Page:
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Jungle Fever


There is something intrinsica­lly comforting about the humble house plant. While many of us live our lives in a concrete jungle, shuffling from home to work, cultivatin­g an indoor jungle can bring a much-needed contrast of peace and tranquilit­y. Plants soothe us, they can allay our worries, and it’s through our vital connection with nature that we too can grow and heal.

More than a year ago, Australia collective­ly heaved from the dramatic loss of native bushland taken by the Black Summer bushfires. Barely recovered, we then unexpected­ly plunged into the depths of isolation when the global pandemic hit.

As we found ourselves digging deeper for connection, we turned our attention inward and into our homes. Consumeris­m moved away from fancy new clothes and accessorie­s to a pared-back version of life where we made way for the things that would make us feel good inside. We looked to bicycles for exercise, podcasts for meditation and indoor greenery to create harmony in our homes and brighten our home office workspaces. It’s little wonder the indoor jungle trend flourished.

“There is a desire to have something to care and nurture for during these unsettling times,” says Sunshine Coast-based greenery aficionado Lauren Byers, the co-founder of indoor plant studio Aloe Flora. “There has been a shift, with schooling at home, cancelled sport and working from home, it’s a natural progressio­n to surround yourself with not only a visually appealing space but an interior with benefits.”

With an obsession for foliage on the rise, people around the globe discovered their green thumbs and united through online house plant communitie­s, like @aussieplan­tclub. They delved feverishly into the world of caring for their plants, much like they would a baby, nurturing them, coddling them, and patiently watching them grow. Many first-time plant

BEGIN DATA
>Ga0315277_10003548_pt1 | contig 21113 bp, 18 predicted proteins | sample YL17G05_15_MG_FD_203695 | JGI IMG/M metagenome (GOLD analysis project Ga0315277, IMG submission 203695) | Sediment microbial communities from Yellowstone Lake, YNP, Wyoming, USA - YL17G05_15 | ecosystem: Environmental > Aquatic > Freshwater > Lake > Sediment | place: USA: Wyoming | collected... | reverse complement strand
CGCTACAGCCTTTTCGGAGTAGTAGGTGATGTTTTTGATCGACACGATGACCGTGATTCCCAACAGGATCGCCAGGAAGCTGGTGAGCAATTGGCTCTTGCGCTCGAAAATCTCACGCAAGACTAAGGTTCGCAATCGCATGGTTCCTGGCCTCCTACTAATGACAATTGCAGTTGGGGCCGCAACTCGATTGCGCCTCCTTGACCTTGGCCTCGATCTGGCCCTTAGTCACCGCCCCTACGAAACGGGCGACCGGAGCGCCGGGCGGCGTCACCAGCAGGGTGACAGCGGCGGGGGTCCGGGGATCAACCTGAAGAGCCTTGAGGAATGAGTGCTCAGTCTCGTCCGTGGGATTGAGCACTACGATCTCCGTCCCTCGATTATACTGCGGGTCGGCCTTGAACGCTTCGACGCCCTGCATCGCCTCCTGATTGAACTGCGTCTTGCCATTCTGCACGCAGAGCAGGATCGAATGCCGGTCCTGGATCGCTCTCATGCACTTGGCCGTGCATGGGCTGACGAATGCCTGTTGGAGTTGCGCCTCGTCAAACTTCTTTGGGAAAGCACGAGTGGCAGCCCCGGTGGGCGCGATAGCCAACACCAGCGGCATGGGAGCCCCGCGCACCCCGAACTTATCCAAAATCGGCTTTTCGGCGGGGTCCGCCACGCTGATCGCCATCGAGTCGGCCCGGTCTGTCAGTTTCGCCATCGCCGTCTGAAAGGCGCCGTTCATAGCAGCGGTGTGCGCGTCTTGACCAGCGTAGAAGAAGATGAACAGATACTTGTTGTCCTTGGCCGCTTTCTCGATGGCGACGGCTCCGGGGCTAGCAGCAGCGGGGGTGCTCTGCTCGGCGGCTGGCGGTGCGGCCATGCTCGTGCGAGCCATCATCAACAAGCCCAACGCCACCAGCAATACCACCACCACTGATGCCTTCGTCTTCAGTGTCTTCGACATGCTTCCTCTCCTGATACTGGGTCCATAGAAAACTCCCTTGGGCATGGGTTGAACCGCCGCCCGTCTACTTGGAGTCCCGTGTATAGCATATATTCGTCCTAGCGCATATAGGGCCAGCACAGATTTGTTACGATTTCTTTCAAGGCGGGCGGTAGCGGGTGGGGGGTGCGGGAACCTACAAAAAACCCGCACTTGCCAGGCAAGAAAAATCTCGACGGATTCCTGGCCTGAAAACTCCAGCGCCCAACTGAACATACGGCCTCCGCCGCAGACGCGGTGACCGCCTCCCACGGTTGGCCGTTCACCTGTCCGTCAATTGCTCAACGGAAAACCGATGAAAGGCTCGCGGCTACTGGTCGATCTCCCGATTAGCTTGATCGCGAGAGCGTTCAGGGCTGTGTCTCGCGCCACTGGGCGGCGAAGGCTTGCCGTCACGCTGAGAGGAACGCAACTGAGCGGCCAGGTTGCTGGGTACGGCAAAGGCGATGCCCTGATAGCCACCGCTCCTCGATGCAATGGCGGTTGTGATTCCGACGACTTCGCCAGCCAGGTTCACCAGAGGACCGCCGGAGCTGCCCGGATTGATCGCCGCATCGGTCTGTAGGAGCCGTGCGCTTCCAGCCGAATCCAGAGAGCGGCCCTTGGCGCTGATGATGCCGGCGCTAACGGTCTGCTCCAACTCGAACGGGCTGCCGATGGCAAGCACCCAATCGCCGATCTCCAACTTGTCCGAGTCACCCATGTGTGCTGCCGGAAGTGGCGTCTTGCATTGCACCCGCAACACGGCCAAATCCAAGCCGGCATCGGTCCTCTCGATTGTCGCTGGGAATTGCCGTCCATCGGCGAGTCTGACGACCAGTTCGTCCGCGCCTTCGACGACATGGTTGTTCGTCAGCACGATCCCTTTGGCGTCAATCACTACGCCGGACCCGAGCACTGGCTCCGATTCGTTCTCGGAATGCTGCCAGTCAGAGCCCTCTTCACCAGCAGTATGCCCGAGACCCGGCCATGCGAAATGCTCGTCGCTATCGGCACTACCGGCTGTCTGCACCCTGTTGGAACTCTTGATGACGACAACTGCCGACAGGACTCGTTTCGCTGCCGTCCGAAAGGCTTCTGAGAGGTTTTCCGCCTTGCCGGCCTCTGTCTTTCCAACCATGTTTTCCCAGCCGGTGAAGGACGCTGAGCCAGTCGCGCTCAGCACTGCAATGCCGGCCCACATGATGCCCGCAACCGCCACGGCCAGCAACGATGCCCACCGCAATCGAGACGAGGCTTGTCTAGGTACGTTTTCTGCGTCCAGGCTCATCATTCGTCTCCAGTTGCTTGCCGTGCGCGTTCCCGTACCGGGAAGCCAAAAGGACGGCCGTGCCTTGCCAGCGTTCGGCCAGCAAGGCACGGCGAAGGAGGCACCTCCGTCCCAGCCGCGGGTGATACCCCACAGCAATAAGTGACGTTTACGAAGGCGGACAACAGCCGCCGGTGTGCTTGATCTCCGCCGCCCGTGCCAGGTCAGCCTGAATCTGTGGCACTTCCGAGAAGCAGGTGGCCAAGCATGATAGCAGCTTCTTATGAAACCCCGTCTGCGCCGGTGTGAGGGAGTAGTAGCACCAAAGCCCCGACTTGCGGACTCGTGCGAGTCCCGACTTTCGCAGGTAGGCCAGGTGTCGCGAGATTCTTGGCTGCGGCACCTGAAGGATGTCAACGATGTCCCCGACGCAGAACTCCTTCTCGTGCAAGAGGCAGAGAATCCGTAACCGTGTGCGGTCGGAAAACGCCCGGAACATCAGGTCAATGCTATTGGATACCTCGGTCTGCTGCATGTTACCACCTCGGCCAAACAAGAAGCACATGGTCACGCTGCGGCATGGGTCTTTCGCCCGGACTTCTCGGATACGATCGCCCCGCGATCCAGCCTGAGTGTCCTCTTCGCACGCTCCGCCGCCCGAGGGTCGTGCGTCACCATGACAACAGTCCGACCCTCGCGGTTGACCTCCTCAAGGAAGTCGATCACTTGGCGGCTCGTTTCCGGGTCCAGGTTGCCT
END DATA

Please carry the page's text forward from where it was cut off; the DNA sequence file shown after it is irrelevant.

parents have since found their addiction for greenery growing and their collection expanding. Under harsh circumstan­ces, it offered a kind of plant therapy for those with more idle hours.

“Interactio­n with plants, like rubbing their leaves or smelling them, will assist in reducing stress and anxiety and will boost your mood. You’ll often find me at our indoor plant studio, over with the peace lilies, touching their leaves while chatting away. Caring for living things provides you with purpose and reward, especially when they are thriving,” says Lauren.

The benefits of indoor plants are numerous. Lauren says they can improve concentrat­ion and creativity and reduce fatigue, “While cleaning indoor air by absorbing toxins, increasing humidity and producing cleaner air quality.” And as more of us step into a new lifestyle working from home, this becomes ever more important.

As the indoor jungle trend continues to evolve, social media influencer­s are leading the way. “Plants don’t have a bad angle, and with everyone on their Instagram game, we are more than eager to share our new green faces with the world,” Lauren says.

Indoor plants also be an affordable way to decorate, while creating a personal sanctuary. “From an interior design perspectiv­e plants can visually fill a space and make a big impact that’s light on the wallet,” she says.

While it’s been proven that plants can slow our heart rate, which brings about calmness and mindfulnes­s, also contributi­ng to the rise of the indoor jungle is urbanisati­on and the lack of interactio­n with our environmen­t, especially for those living in homes without gardens. “In a world when we are always ‘on’ perhaps a green indoor oasis allows us to switch ‘off’,” Lauren reflects.